Typically in coffee, a lot of new items and across these higher coffee categories are in accepted and cut into the shelves at this time of the year whether it's small or large customers. Some customers have acknowledged that their sets maybe got too big and there were too many brands there. Others not so much and so usually this time of the year as we go into our first and second quarters that retailers, small and large are sort of having the reckoning with this category so this is the time when we would think that we would have potentially some wins.

As it relates to the data, it's multiple source. We have a strong shopper insights team, category management and who will be forming from IRI among NPD and many other sources from that perspective. What we are seeing is it continues to be encouraging.

Akshay Jagdale - KeyBanc

Okay. Just as a follow-up on the partnership itself. You don't typically make these things public, but you decided to in this case. There's a lot of good things right, so you are getting channel expansion, you are getting three new SKUs, you are restaging your current lineup part of it. Then I am guessing you are going to have a [cup], if not one, multiple.

Help me understand a little bit better, why we are going to see margins dip below the segment average and how does that sort of compare year-over-year? Were margins in line with segment average this year?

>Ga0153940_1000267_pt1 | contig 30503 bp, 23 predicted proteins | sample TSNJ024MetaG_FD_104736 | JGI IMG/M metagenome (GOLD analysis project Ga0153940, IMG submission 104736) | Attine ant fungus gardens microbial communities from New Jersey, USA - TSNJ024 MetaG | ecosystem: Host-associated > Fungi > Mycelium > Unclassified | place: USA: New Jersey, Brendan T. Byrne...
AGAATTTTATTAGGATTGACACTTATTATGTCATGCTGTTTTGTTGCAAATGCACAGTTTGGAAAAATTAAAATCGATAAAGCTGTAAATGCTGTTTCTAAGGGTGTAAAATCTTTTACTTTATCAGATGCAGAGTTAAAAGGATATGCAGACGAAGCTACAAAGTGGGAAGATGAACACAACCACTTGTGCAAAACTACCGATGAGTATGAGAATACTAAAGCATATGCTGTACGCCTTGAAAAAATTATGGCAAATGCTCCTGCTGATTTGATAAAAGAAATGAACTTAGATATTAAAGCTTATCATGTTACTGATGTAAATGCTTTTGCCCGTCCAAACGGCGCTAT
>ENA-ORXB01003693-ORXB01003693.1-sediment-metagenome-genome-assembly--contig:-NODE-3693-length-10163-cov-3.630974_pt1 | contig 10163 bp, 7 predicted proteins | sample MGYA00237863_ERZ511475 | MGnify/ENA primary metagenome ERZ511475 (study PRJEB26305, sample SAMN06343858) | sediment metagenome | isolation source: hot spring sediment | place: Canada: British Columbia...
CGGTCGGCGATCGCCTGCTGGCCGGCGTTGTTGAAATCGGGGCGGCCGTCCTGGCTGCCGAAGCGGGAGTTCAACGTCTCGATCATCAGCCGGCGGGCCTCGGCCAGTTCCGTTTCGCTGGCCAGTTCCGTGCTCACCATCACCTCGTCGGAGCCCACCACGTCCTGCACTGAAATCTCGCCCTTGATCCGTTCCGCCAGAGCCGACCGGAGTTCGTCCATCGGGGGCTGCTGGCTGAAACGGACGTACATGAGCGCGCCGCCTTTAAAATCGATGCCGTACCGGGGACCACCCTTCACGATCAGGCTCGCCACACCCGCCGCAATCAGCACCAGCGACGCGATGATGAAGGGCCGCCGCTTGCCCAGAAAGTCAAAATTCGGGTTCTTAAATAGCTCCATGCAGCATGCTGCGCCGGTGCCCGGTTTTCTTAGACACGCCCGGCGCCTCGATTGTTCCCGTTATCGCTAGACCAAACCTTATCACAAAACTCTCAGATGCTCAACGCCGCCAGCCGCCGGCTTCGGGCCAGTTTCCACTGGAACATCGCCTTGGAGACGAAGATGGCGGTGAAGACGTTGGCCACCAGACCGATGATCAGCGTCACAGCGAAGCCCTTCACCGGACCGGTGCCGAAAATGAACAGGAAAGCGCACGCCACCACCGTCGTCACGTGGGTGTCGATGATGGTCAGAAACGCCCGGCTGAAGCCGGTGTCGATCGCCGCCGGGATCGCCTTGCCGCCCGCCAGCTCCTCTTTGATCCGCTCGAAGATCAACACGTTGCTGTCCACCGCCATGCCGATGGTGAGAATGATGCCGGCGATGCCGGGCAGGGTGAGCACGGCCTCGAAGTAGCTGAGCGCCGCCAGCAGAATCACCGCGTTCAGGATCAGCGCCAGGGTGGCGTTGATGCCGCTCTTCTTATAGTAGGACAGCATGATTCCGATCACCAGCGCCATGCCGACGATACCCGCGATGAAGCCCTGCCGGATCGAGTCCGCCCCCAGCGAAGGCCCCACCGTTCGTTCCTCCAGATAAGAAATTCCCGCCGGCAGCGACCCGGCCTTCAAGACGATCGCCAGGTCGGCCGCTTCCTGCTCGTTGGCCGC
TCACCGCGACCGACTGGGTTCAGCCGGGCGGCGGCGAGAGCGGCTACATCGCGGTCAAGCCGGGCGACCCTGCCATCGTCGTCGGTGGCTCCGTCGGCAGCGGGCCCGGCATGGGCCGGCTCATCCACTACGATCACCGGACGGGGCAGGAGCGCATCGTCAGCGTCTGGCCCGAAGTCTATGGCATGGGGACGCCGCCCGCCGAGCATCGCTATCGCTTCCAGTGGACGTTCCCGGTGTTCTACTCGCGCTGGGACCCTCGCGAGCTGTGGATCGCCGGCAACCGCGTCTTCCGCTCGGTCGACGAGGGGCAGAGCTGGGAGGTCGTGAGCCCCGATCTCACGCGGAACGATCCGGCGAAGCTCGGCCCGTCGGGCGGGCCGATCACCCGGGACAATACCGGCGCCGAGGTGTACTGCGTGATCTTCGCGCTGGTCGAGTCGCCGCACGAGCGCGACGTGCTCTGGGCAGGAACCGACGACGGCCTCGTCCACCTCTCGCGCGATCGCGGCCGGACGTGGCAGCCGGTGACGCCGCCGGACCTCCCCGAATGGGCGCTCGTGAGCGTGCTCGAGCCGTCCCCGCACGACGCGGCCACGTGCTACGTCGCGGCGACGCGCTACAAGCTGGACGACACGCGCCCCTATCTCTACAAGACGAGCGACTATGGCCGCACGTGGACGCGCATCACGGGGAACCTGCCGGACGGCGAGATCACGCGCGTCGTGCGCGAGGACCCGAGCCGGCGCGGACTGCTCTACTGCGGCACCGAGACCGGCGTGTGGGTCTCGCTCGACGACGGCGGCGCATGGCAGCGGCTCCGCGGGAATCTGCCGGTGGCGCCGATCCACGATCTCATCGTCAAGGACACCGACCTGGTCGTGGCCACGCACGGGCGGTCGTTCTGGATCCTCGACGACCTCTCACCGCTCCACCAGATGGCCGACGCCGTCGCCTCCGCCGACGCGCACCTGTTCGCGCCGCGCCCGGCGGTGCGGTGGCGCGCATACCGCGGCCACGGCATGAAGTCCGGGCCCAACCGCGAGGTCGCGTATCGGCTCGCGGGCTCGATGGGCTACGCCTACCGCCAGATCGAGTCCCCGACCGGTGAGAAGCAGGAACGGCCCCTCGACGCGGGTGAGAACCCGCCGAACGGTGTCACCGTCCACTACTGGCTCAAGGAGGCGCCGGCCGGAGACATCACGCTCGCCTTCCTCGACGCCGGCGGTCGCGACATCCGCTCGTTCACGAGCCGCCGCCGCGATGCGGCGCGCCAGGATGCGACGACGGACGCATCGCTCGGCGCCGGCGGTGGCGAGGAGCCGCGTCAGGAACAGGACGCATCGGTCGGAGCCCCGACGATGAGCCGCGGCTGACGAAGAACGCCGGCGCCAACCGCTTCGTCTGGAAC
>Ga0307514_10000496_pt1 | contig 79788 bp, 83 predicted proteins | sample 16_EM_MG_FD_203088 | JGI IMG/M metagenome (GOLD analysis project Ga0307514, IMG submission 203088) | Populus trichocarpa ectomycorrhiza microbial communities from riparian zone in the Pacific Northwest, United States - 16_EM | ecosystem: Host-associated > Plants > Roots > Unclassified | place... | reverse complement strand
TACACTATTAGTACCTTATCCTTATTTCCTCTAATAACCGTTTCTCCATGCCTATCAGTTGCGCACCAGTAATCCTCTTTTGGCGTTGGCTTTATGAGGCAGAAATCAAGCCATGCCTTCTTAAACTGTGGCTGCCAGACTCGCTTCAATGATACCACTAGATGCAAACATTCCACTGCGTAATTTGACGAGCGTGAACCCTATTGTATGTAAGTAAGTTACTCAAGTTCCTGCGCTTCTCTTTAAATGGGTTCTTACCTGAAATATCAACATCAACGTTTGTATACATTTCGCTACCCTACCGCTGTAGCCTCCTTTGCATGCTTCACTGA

You mentioned, I think, specifically investing in pricing but also higher cost, so help us understand that in light of the renewal of your relationship with Green Mountain and the expansion?

Mark Belgya

Okay. Akshay, it's Mark, again of course. The expansion in the contract that we typically haven't disclosed this time we felt it was a big enough deal. It is important to that and to emphasize it is consistent with other partners, so dollars channel or online, some more flexibility in the club channel and so forth. Those are some of the things that we were able regain. Obviously Green Mountain felt that was a win-win as well.

Then in terms of margins, yes. In this past year that we just finished, they were in line with our segment. Going forward, as we said in the script, they will be below our segment average for a couple of reasons. As you know we did not take a price increase this week on K-Cup and we have seen some cost inflation overall in that area, but the primary reason is that although we feel that our Folgers brand will commend the price that we have been seeing on shelves. We do feel that we have to continue to invest to protect our franchise. By invest we mean in marketing for the consumer as well as continuing to support our promotional activity at the shelf.

Vince Byrd

Akshay, this is Vince. I just want to maybe summarize a little bit what Mark was saying and to answer questions, you are right that we typically don't go public with elements of our agreement, but we felt that we were being maybe disadvantaged that we weren't moving along with Green Mountain as maybe some of their other partners who tend to be more public, so that was a reason why we felt that it was important that we communicate that externally.